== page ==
At the same time, these same Evangelicals have also led the way in the wholesale jettisoning  of traditions held for over 2000 years in the historic Christian church. More than that, we have done so proudly…to our shame.  (In all fairness, much of this disdain for tradition is inherited from our Puritan forefathers; however, in recent years, the pace at which we have moved further away from tradition has increased along with our arrogance.)

Can you for one second imagine the response to a serious suggestion that we do away with Memorial Day, the Fourth of July, or Thanksgiving? These institutions have had a much shorter history than traditional Christian festivals and feasts and are, honestly, much less significant.  How much sense does it make to jettison smugly so much of our Christian past when we would not dare yield an inch on so many less important secular traditions?  Our silliness is appalling.  Our increasing irreverence, shocking.  Our inevitable irrelevance, unavoidable.

Strange Land of the Chaplaincy (BCC Week 1)

The chaplaincy is a strange land, strange indeed.

It is no secret that the rank and file of the U.S. military is a conservative bunch that finds itself definitely on the right side of the spectrum of politics, society, and religion. Consequently, one would expect military chaplains to largely be conservative types as well, but that is simply not the case. Taking a cross section of the chaplaincy would reveal that, by and large, the exact opposite is true…at least among Protestants.

Now there are certainly ‘conservative’ Protestant chaplains, but in the chaplaincy as in the larger land of American Evangelicalism, ‘conservative’ usually has less to do with theological conservatism as it does political and social persuasion. To be more blunt, the moniker ‘conservative chaplain’ like ‘conservative Evangelical’ is more likely to mean ‘Republican’ than anything else. While there are indeed theologically conservative chaplains in the historical sense, there don’t seem to be many. In fact, there are many more ‘moderate’ or even ‘liberal’ chaplains…hands down.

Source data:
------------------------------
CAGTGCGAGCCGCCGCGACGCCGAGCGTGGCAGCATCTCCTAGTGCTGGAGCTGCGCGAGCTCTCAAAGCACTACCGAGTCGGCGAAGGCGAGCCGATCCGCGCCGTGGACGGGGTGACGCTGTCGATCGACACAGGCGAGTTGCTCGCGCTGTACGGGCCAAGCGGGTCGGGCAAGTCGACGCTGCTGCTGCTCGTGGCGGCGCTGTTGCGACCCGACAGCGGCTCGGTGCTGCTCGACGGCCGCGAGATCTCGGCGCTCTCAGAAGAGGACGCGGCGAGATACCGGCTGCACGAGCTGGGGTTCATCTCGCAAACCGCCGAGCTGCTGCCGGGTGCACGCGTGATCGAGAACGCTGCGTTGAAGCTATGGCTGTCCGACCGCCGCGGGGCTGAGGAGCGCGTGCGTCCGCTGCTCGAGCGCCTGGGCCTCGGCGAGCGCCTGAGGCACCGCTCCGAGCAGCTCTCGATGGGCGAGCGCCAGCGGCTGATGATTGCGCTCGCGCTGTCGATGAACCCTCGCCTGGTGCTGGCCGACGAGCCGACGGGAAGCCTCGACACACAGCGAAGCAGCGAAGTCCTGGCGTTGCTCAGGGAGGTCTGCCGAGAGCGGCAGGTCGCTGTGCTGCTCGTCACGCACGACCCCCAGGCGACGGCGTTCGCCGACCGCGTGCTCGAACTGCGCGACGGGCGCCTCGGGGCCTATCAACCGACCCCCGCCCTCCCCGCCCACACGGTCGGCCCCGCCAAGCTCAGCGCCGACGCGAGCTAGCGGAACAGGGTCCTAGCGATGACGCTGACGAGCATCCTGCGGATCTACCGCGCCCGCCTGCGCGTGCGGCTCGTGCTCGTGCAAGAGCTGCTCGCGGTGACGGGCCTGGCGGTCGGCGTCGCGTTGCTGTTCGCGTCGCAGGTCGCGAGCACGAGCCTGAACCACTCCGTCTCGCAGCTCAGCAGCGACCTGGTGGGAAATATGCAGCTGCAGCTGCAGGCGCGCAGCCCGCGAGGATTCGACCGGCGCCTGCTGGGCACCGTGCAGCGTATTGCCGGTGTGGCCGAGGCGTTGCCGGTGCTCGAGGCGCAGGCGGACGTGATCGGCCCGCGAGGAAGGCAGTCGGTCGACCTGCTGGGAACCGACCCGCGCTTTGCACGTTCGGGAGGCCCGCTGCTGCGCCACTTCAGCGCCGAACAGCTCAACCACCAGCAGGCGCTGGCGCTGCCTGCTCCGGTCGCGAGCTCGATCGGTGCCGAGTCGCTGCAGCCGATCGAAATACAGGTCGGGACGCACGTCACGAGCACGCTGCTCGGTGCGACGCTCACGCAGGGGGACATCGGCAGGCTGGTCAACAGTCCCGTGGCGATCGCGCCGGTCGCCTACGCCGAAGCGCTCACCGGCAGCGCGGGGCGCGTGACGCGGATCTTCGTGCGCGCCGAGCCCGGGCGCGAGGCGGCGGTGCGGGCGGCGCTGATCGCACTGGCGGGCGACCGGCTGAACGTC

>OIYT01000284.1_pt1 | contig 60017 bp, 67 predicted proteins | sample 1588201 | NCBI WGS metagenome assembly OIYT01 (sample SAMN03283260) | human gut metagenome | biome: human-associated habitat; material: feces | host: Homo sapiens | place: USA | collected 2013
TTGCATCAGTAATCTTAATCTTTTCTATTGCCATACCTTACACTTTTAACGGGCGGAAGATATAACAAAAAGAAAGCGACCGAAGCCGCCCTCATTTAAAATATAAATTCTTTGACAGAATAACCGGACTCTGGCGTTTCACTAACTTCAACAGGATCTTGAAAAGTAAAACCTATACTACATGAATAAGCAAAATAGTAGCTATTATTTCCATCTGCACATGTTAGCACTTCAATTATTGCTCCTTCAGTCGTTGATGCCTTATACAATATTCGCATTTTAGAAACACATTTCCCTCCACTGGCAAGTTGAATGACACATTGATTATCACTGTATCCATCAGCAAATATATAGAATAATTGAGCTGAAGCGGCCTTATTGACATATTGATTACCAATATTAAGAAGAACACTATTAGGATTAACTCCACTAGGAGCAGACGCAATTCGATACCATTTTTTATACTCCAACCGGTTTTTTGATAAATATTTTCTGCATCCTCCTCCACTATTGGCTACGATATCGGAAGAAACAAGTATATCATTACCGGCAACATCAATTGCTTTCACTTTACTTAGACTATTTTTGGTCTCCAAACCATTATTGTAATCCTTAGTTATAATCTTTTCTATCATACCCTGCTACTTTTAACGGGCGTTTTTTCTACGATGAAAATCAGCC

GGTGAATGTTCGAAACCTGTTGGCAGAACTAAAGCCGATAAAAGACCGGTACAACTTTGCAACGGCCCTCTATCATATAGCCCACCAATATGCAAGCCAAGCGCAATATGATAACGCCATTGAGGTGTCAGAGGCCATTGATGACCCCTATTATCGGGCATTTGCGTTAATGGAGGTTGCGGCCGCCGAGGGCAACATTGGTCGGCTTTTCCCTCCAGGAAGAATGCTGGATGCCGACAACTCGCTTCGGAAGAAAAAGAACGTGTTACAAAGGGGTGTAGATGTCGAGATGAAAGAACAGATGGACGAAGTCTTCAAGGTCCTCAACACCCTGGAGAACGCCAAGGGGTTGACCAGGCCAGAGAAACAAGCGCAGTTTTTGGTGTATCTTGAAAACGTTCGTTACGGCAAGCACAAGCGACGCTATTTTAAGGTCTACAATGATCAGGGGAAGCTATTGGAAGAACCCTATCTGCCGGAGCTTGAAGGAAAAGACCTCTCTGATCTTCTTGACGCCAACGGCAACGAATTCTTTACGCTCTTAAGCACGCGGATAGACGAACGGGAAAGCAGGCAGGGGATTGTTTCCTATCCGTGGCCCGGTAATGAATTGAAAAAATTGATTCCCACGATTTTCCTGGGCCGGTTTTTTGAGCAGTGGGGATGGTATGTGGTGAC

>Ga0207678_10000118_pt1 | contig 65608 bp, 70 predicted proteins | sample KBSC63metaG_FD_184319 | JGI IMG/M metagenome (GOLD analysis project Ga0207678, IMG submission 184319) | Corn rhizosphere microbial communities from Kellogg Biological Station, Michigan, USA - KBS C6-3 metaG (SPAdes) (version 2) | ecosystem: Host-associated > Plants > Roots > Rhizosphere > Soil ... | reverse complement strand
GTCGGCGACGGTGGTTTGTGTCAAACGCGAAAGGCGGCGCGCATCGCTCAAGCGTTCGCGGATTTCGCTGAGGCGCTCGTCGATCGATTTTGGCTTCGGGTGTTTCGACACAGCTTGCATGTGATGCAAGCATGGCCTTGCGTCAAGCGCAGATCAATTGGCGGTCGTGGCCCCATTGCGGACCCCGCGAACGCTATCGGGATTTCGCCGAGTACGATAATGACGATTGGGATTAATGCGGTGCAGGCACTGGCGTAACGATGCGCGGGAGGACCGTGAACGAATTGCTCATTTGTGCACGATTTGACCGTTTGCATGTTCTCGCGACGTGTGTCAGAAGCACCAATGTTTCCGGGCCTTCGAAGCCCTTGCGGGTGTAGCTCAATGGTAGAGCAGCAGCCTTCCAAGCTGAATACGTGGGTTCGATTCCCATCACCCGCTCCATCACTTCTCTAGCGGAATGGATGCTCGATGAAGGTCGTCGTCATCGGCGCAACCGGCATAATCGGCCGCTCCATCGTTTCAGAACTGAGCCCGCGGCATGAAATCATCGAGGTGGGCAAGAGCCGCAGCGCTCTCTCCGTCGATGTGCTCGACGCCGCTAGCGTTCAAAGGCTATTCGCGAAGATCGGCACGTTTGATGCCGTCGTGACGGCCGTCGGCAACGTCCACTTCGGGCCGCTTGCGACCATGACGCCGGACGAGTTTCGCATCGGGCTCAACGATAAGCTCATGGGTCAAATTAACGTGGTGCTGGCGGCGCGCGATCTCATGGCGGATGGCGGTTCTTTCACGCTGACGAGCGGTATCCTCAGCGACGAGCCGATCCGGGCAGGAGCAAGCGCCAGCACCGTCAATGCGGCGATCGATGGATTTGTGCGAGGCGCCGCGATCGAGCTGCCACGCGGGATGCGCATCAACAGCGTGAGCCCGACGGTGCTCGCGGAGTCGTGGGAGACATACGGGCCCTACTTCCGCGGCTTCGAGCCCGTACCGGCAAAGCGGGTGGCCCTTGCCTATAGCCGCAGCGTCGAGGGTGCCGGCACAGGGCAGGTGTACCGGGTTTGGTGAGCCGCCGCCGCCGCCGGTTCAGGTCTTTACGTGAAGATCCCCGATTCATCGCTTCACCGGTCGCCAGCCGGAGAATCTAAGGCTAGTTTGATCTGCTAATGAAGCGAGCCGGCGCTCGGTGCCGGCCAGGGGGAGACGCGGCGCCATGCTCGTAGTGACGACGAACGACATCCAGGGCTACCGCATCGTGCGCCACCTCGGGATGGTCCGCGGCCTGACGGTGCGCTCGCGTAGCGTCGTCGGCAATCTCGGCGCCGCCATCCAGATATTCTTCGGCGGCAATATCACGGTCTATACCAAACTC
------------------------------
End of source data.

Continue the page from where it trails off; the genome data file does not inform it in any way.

All this makes for some interesting situations in class here at Maxwell AFB. For instance, during a session on ‘Cultivating Diversity’ our class was discussing the various reasons that different groups had a hard time living and working together and just what we as chaplains could do to foster a better climate in the Air Force. Keeping in mind that my class is 100% Protestant Christian chaplains (very unusual) and that this particular session was led by a Protestant Christian chaplain, the discussion sounded exactly like something that would take place in a sociology class at Yale. Various reasons were suggested why an adverse climate existed in some parts of the military: differing social backgrounds, cultural stereotypes, upbringing, ethnic prejudices, etc. I apparently went out on a limb by suggesting that the true, deep-seated reason for these conflicts was sin and the proper response to dealing with those who differed from us was to treat them graciously as Christ has treated us. Upon making this suggestion, the rather heated discussion we were having abruptly ceased, and the only sound to be heard for some time was a deafening silence…until our instructor started tap dancing around my proposal and returned to the earlier discussion.

Was my suggestion really that radical? From a Christian perspective, absolutely not! Did the class reaction to my comment surprise me? Not at all. Perhaps the situation is most profoundly summarized by an Army chaplain and seminary classmate of conservative Presbyterian persuasion who said to me today (via chat from Afghanistan), “The biggest problem I face as a conservative chaplain is the other chaplains.” Well said, Ben. Well said.